Straddling the worlds of Judaism and Christianity

Sister Myrian Selz, who is of Jewish origin but was baptized at the age of ten in 1941 before becoming a religious sister at the age of nineteen, has worked in Denmark, India and Israel assisting Christians to discover their Jewish roots.

Sister Myriam Selz is a Religious Sister of the Assumption.

She has a direct look and a confident voice. Although now slightly stooped, she still has an alert silhouette. Aged 86, Sister Myriam Selz-Solinski is striking with her youthful spirit.

It is a pleasure to hear her explain her Jewish-Catholic story as she has also told it in her autobiography.

“It was my mother who wanted me and my two young brothers to be baptized in 1941, hoping that this would give us the opportunity to escape the Nazis,” she says.

Myriam, then aged ten, was indeed saved.

“In my child’s mind, there was an association between the fact of being saved from death and Jesus’ death and resurrection,” she says, recalling her first communion in Cannes in 1942.

For a little Jewish girl, however, that was also a period of fleeing and hiding. She thus found herself successively enrolled as a student under a false name in a series of Catholic schools in Cannes, Monte Carlo and Chavagnes-en-Paillers in the Vendée region.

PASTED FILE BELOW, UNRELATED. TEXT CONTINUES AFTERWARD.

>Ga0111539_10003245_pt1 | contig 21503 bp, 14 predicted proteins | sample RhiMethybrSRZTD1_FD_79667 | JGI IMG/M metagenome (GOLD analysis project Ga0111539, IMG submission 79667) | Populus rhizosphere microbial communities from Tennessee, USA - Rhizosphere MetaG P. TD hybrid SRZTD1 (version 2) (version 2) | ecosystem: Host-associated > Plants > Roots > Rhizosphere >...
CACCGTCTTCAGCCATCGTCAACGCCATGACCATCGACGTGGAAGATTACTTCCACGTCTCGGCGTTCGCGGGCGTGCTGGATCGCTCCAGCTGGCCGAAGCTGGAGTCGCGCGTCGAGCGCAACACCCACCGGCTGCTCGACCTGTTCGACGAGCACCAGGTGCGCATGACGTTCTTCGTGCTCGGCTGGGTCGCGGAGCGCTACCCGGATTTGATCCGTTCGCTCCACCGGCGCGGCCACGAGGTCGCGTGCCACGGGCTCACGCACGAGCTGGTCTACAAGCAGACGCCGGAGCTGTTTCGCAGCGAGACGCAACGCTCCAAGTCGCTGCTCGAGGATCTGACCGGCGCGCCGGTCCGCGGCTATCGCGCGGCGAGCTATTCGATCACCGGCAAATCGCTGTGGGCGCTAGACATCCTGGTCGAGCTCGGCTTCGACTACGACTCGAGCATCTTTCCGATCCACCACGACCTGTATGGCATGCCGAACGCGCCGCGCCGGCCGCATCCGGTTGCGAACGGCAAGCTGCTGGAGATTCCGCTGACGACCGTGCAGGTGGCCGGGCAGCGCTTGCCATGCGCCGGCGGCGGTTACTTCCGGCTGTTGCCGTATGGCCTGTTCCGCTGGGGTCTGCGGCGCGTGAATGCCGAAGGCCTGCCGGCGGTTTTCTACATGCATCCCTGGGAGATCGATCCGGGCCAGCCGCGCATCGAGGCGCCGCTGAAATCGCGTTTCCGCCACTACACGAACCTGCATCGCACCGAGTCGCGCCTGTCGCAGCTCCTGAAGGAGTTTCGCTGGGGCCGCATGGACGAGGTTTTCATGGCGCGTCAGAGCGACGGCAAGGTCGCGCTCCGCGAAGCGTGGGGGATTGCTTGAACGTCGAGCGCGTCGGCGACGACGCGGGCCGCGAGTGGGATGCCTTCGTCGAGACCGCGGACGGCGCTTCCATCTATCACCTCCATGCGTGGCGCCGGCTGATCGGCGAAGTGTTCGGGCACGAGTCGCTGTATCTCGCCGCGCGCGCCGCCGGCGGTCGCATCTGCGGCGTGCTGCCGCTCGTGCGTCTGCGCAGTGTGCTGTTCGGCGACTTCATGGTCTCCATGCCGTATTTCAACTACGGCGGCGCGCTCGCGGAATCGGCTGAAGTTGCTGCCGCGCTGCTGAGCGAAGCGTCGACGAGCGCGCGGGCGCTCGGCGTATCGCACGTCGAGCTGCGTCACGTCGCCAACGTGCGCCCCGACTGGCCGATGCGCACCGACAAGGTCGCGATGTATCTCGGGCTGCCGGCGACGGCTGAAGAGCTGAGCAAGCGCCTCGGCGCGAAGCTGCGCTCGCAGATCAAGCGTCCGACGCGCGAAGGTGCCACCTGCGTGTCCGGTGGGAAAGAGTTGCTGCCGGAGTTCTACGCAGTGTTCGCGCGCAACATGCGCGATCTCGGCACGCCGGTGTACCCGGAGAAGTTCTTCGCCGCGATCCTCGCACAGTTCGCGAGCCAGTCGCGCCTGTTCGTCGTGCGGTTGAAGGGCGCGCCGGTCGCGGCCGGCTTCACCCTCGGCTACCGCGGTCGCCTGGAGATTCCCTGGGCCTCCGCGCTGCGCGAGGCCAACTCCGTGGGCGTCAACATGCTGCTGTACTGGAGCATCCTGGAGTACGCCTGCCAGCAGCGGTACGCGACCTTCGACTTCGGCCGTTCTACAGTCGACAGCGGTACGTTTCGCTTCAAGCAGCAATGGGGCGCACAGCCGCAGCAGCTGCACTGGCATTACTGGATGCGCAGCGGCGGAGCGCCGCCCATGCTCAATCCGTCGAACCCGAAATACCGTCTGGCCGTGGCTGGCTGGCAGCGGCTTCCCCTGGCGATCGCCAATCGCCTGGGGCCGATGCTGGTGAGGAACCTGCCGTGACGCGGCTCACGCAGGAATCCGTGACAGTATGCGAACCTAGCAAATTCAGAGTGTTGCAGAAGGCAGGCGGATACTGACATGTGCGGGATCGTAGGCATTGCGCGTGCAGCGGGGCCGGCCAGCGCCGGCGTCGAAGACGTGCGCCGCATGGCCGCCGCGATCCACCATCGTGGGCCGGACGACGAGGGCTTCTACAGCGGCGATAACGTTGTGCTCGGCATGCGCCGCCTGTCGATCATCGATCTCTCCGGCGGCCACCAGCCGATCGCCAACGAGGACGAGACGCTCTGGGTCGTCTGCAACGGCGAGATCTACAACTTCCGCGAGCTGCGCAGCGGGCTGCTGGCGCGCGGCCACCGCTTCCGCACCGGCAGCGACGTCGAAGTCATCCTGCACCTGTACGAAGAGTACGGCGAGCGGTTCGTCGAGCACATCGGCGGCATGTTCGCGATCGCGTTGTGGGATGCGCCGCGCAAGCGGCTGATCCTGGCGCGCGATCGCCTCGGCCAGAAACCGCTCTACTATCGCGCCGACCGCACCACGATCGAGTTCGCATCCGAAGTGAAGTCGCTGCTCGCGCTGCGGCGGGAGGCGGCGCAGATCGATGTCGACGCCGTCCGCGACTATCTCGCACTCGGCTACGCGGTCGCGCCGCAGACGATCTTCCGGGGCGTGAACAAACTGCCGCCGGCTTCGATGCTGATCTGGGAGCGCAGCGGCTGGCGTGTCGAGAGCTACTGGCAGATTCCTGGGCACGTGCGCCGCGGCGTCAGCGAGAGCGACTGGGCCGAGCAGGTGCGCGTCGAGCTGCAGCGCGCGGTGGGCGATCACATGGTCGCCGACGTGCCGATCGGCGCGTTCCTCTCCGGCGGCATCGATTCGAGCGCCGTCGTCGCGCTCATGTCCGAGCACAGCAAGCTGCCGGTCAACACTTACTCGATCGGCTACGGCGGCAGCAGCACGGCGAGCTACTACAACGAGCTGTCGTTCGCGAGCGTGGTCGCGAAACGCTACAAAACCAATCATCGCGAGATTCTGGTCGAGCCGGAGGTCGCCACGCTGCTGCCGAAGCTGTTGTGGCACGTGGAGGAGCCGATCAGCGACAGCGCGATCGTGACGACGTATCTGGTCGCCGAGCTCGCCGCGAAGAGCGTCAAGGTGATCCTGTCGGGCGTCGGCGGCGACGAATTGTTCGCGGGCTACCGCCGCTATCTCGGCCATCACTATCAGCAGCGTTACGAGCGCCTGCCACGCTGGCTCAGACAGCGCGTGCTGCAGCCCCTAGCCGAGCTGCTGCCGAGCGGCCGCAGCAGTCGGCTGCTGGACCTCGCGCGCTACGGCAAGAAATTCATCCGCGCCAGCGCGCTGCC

“I never felt I was lying because I knew that my life was in danger and life is a primordial value in Judaism,” she says.

Later she would learn that her maternal grandfather, a Paris jeweler, had died at Auschwitz.

Returning to Paris in December 1944, Myriam enrolled at the Lubëck School, the first school founded by the Sisters of the Assumption in Paris in 1882 in the street of the same name.

After the plight of the previous years, she had difficulty in adjusting to her new studies.

Nevertheless, she was passionate about religious studies and continued to go to mass to the consternation of her mother, who felt that it was no longer necessary for her to remain a Catholic.

“In her mind, Jews were on one side and Christians on the other, and we were Jews,” Sister Myriam says with a smile.

Then during Midnight Mass at Christmas 1947, while staying with friends in Mons, Belgium, she understood that God was calling her.

“I understood that he had saved me and that I was free to say no but that, because of love, I should say yes,” she explains. “I decided that day that I would become a religious. It was the freest act…

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